- A: Generally, yes a valid beneficiary listed on a bank account (also sometimes known as a transfer on death TOD or pay on death POD designation) should remove that property from the account holder's probate estate and therefore the property is not transferable via Will. If the bank allowed your step-mom to remove funds from the bank account because she is the estate's executor, without looking at or following your father's TOD/POD designation, the bank may be liable. Also, your step-mom has a duty to return the funds. In order to obtain the funds from the bank account, your step-mother generally would have had to file a probate proceeding or an affidavit for collection of small estate (depending on the size of your father's estate). If she filed a full probate proceeding, depending on when this all occurred, the funds from the account may still be held by your father's estate (i.e. an account set up by your step-mom to hold funds belonging to your father's estate). Please note, I am an Arkansas attorney and any information provided specifically relates to Arkansas law.
- Q. Does a noncustodial parent where no court order of custody is present have the right to request school records?
- A: The question is a little confusing, but I am assuming that since there is no court order and you refer to a non-custodial parent, that the parents were never married. In Arkansas, the mother of a child born outside of wedlock automatically has custody of him or her. The father has to establish paternity (either through a dna test or an affidavit acknowledging paternity) and then obtain a court order for custody and/or visitation rights. Generally, a putative father of a child born outside of marriage would not have rights to the child's school records, unless the mother gave the school permission to release the records to him.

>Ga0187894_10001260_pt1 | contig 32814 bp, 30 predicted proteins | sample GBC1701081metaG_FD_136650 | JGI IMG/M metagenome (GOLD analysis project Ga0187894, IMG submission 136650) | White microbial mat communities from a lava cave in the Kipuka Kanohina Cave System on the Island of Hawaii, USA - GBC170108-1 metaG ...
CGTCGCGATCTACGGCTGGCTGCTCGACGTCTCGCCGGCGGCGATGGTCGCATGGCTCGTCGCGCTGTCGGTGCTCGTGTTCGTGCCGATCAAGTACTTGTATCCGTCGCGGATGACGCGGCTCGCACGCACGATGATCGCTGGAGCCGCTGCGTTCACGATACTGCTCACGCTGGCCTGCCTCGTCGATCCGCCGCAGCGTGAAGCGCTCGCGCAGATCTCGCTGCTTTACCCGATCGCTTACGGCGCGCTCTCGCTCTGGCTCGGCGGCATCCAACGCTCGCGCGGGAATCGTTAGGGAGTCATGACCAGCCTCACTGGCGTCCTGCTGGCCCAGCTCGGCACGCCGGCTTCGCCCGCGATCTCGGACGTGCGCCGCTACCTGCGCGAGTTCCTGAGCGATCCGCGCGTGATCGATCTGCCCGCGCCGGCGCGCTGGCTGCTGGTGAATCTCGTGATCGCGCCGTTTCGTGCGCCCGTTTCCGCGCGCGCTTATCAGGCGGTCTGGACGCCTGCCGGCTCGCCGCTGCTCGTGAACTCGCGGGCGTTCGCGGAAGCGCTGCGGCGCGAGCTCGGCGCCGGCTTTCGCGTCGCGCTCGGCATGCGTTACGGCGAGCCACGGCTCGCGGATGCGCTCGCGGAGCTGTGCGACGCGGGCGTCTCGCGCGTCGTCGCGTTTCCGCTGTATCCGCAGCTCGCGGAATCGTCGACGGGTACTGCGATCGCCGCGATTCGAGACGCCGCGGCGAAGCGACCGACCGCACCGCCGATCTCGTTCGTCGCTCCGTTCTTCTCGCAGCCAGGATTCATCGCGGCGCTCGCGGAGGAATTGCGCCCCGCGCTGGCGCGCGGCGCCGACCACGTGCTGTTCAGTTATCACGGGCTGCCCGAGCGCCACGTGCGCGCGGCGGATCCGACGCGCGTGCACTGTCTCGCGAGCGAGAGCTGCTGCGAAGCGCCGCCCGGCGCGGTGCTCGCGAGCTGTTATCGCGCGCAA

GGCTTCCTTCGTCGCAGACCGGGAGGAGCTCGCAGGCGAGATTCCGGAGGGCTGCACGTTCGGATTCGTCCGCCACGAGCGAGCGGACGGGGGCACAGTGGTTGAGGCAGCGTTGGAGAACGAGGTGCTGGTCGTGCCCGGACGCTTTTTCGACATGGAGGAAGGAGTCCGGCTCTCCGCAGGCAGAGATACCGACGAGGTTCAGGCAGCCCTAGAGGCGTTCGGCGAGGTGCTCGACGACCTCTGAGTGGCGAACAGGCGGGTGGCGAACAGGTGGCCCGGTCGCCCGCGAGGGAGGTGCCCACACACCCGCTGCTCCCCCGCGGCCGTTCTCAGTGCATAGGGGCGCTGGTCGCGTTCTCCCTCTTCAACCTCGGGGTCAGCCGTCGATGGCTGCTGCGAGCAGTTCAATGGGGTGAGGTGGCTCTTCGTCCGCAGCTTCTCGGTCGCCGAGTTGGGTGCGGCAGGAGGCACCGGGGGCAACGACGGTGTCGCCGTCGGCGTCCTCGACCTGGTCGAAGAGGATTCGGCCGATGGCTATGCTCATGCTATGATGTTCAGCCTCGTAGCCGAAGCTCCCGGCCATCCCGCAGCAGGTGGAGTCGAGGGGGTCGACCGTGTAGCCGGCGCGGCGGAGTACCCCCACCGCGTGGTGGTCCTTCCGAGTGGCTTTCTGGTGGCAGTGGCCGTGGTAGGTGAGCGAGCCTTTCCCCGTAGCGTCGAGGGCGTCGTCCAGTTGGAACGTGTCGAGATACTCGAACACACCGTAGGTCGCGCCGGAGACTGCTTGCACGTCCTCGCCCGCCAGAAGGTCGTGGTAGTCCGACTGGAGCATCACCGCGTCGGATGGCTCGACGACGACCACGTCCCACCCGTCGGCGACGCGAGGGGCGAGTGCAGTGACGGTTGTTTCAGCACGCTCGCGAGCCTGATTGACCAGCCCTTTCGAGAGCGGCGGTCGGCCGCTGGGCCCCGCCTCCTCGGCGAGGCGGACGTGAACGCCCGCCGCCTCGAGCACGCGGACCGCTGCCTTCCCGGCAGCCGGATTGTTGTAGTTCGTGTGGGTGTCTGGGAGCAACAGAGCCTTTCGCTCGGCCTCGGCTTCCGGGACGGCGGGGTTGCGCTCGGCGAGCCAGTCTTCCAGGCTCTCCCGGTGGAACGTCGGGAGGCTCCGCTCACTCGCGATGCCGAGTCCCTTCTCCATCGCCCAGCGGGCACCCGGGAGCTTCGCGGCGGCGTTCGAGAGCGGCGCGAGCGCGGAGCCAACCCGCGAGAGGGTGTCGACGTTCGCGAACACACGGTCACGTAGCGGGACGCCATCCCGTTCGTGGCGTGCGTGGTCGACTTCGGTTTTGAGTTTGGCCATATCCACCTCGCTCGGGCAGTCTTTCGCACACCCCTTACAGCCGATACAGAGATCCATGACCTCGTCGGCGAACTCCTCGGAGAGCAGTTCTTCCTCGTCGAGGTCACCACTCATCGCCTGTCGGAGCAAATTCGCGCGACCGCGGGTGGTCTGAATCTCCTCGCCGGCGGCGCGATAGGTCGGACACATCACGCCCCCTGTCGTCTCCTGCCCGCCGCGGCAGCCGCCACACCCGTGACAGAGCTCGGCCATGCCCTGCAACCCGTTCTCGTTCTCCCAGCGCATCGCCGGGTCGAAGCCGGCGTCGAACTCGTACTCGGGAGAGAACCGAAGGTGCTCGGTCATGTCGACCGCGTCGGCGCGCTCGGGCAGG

- Q. What petition should I use to transfer guardianship back to me if the guardian agrees?
- A: If the guardianship is here in Arkansas, and if you are a parent of the child, you would need to file a petition to terminate the guardianship. If you need assistance or have further questions, feel free to contact me.
- Q. How do we officialize the changing of the trust by the primary beneficiaries when there'sno indication court's needed?
- A: Did the original trustee step-down? If so, he should state his resignation in writing. The terms of the trust will then dictate who the next trustee is. If the original trustee refuses to step-down then court action may be necessary to force his removal.
- Q. What does the written objection need to have specific verbiage?
- A: You should include the style of the case at the top of the objection (i.e. the parties' names and case number). You should state in your objection that you object to the issuance of a writ of possession and then state the reasons why. You need to sign the objection, include your address and phone number. It has to be filed with the clerk's office within five days from the date you were served with the lawsuit (excluding Saturdays). You should also pay any rent you owe into the registry of the court (with the court clerk) and be prepared to pay rent each month to the clerk until you have a hearing. Hope this helps. Good luck!